It came to mind today, as it occasionally does. That growing up in Brooklyn, New York, in the city of New York. Our street, East 58th Street, was at the very edge of development in the 1940’s. North and west of my street, was fully, 100% built, nearly all with small brick row houses, one after another, like forever, until miles away, you gaped across the East River, at the Manhattan skyline.
At the edge of development meant that just around the corner from me, just past Lenny Oliker’s house, was an unbuilt lot, maybe 20% sylvan, the rest of the botany in that lot was alien botany. Across the street from there, Clarendon Road, was more undeveloped land, where (Believe it Not!) we once chased cottontail rabbits and found Black Widow Spiders.
Accelerate to now, 2019, and I reckoned today at the Great disadvantage all that meant for me, that Urban Disadvantage.
I now live in the town of Eatonton, 2 blocks from the county courthouse. Yesterday, Eatonton celebrated their 60th annual Dairy Festival yesterday. There are working dairy farms less than 2.5 miles from our house. Most here grew up on the parents’ farm or their grandparents’ farm. Many worked on farms while they were in high school. On their own lots, they grew up amongst butterflies, deer, raccoons, water moccasins and copperhead snakes, opossums, black vultures, wild hogs and boars, armadillos and . . . butterflies. Grandma often had a garden that was unforgettable to my friends today, and it was regularly visited by . . . butterflies.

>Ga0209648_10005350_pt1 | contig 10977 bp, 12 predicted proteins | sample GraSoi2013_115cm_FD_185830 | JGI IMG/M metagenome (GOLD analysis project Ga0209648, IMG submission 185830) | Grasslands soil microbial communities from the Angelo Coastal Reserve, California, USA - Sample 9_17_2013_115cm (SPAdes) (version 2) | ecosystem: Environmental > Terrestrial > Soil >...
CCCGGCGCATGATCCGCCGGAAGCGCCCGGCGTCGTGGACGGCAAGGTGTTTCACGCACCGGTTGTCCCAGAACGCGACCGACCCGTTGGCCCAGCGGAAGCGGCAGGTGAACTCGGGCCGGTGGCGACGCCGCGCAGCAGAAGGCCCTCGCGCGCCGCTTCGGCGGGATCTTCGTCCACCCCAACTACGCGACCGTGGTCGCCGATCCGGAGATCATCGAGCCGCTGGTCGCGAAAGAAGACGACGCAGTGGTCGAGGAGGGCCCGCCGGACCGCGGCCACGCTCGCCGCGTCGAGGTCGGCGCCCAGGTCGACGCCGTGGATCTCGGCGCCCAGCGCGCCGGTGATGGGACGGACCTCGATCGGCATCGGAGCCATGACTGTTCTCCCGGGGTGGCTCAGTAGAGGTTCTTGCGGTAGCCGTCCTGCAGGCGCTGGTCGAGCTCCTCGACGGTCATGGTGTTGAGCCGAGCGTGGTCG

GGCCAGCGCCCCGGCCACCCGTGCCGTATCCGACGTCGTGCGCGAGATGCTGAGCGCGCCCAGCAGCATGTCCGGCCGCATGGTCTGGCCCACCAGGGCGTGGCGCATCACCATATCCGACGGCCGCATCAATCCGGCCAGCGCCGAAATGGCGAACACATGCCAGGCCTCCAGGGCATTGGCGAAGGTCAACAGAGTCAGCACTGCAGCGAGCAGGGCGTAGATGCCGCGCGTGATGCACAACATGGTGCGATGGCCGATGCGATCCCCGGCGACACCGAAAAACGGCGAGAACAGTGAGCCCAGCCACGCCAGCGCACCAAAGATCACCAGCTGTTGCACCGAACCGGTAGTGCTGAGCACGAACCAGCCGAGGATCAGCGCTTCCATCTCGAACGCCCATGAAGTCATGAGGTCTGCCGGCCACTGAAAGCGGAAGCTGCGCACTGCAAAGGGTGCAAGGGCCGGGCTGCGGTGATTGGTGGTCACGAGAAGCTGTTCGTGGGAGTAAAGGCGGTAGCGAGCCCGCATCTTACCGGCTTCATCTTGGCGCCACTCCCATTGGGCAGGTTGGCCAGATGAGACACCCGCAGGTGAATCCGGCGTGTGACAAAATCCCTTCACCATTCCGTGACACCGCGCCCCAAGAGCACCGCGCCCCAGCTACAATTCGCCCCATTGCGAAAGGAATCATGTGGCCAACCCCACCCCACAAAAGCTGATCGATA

My childhood? I have much difficulty remembering butterflies in those ’empty lots’ back in my childhood. Very few came, for 80% of the botany was aliens, and Doug Tallaway famously teaches that our butterflies and moths and bees just don’t know alien species, no matter how many decades those plants coexist with our butterflies, flies, moths, bees and wasps.
Those of you who grew up rural learned of and saw butterflies their entire life. They’ve developed foundational experience with their names, habits, preferences and life cycles.
Me? True I taught high school Biology in New York City’s Queens borough and in the city of Pittsburgh, Pennsylvania,but . . . all that I know off butterflies had to be learned more recently, and still lacks the rich experiential familiarity of the so many of you who grew up in such as the Briar Patch. That Urban Disadvantage, unknown and a negative, here.
A very attractive Wood Nymph butterfly in the high wet meadow at Clay Pond in Frewsburg, New York, home of the famous naturalist, Barbara Ann Case.